We consume more food, entertainment, and information than any other generation in the history of the world, yet we still aren’t happy. We never have enough.

I have stressed over Christmas this year more so than any other for many reasons but mostly because I don’t have the means to give the things I would like to give to the people I love. I can’t even be with them because my family is spread in three different directions and in this country it means an awful lot of kilometres. It doesn’t matter though because they know what matters most – the surety of being loved no matter the distance. Why then do I worry about presents, the giving of things?

How can I not when I am inundated with Christmas shopping panic all around me?  To gain a better understanding I needed to step away and when I did I found my stress came because I was comparing myself and my situation to others.  Interestingly a significant portion of those others, when pushed revealed they too worried because of what they imagined or knew others were doing.  I realised then that comparisons are deadly and are a prime factor in undermining happiness. Appreciating what we have and not how much of it we have would eliminate so much angst, primarily the problem of not enough.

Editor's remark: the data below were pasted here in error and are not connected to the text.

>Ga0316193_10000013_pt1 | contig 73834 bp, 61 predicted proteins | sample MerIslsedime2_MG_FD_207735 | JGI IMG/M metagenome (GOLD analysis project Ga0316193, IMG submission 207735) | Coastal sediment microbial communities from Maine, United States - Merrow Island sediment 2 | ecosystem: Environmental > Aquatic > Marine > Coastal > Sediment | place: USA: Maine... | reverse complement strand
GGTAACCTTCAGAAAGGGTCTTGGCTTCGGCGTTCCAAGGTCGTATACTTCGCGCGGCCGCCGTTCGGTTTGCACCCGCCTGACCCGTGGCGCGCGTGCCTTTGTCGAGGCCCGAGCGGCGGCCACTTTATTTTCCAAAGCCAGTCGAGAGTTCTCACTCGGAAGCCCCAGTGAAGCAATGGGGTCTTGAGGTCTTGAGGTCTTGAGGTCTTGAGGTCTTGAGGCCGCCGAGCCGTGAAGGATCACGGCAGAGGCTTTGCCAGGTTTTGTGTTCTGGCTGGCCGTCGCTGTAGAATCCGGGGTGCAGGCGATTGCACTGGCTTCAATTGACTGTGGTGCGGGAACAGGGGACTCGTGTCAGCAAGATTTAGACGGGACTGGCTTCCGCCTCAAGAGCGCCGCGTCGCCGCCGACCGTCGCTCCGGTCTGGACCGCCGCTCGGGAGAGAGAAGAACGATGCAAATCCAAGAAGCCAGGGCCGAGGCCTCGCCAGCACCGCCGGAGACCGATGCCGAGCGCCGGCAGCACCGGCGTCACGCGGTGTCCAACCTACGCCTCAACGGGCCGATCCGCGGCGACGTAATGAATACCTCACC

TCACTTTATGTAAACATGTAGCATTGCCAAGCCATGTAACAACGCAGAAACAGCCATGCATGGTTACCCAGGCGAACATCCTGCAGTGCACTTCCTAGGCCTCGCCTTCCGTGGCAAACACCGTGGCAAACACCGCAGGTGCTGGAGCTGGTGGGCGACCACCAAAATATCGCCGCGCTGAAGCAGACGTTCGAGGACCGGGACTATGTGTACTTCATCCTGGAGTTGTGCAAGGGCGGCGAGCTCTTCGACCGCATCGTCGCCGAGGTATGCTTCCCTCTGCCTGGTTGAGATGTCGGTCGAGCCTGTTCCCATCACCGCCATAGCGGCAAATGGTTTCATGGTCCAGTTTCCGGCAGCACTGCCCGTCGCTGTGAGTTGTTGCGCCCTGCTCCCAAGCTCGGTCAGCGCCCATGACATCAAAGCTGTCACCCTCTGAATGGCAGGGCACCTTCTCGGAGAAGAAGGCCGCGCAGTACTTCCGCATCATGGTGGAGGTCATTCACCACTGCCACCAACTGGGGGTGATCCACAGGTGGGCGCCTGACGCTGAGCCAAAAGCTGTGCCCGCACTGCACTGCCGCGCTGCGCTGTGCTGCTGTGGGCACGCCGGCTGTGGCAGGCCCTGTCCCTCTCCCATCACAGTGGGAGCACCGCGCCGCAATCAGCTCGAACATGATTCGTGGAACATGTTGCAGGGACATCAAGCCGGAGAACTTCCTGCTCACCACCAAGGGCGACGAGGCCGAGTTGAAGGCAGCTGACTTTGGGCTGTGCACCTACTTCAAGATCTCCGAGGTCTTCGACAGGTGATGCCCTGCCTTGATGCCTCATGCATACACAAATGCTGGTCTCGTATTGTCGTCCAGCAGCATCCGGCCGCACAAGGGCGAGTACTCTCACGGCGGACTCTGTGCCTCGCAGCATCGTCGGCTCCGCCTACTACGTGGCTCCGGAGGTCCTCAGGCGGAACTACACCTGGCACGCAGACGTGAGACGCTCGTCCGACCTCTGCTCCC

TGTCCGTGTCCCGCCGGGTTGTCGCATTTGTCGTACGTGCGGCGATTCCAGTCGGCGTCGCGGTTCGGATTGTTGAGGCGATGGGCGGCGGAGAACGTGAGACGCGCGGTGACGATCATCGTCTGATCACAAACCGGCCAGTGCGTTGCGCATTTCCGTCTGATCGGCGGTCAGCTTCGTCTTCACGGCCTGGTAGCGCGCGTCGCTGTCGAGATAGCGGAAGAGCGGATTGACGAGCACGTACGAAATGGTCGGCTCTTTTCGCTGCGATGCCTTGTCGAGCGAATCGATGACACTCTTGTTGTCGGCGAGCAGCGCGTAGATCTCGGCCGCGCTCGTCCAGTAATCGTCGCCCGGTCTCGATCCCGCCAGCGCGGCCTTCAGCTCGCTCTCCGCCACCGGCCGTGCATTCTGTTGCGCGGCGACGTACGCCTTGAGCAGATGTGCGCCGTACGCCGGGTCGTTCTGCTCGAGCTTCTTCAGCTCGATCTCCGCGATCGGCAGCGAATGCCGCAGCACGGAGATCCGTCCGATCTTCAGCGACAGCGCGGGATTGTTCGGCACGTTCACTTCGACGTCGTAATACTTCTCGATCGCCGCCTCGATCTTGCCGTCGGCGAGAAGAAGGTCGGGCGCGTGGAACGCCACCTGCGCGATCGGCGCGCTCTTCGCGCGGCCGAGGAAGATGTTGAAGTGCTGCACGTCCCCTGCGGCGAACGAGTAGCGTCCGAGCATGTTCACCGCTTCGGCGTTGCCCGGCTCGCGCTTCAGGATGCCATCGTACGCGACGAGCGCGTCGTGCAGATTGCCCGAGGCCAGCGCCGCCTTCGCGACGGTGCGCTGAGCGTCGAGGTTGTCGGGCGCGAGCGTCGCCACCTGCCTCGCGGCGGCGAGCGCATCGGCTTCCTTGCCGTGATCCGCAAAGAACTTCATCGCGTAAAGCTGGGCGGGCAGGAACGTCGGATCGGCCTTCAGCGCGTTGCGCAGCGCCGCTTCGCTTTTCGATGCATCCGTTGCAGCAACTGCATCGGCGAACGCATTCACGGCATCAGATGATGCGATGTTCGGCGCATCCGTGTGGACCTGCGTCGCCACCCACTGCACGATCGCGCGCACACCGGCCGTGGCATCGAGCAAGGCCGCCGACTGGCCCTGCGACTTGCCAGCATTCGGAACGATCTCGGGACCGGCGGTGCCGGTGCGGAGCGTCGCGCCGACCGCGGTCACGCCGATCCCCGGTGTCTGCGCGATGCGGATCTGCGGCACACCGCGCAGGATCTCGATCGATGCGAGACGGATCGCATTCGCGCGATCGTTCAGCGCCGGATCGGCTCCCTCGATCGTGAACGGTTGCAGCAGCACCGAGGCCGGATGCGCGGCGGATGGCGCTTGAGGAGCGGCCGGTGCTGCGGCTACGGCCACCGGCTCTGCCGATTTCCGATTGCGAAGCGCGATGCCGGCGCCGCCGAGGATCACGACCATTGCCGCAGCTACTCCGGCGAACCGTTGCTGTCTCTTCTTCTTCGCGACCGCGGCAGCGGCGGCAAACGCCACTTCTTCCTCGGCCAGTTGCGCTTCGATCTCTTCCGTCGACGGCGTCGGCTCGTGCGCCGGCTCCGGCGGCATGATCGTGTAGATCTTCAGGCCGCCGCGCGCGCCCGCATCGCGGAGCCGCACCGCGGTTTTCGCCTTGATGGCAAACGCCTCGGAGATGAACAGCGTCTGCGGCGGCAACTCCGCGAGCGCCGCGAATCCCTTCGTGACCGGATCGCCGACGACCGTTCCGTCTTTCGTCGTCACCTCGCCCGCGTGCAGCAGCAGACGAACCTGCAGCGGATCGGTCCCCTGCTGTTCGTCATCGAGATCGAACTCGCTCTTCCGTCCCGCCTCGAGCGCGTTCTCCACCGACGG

Concentrating on doing rather than having is the key to happiness. Someone offered to take me out for a coffee the other day when they recognised just by the sound of my voice that something was wrong. I couldn’t stop smiling at the fact that there are people out there that listen, really listen and then pay it forward by offering of themselves, of their time.

Sometimes I feel embarrassed to offer help when I can see that person is so much better at things than I am.  But there is always something we can do. Helping to clean up after a meal can be enough.  Recognising they need can be enough. I can’t think of a better wish for everyone for the festive season than for them to have someone listen to and do for them.  My one simple and only resolution is to be one of those people, the one that notices, that cares and I know it is a hard one to maintain in this busy world.

Resolution or common sense?  Being happy is a choice. A new shiny toy is a band-aid and only skims the surface of our lives but like everyone else I can use a band-aid at times but being happy, truly, deeply happy is a personal choice.  It is one that understands the heavy price of maintenance.

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My band-aid is my new business cards courtesy of a wonderful young man I am privileged to know (sean.mcbain@outlook.com) who gives his help so willingly that it makes me smile with happiness. I wish everyone lots of band-aid joys but most of all I wish you the choice of happiness over the next few weeks and well into the New Year and all of those to come.

Barbs Business Card Social Media

With best wishes and appreciative thanks for following me this year, and my sincerest hope to see you in 2018.

Barb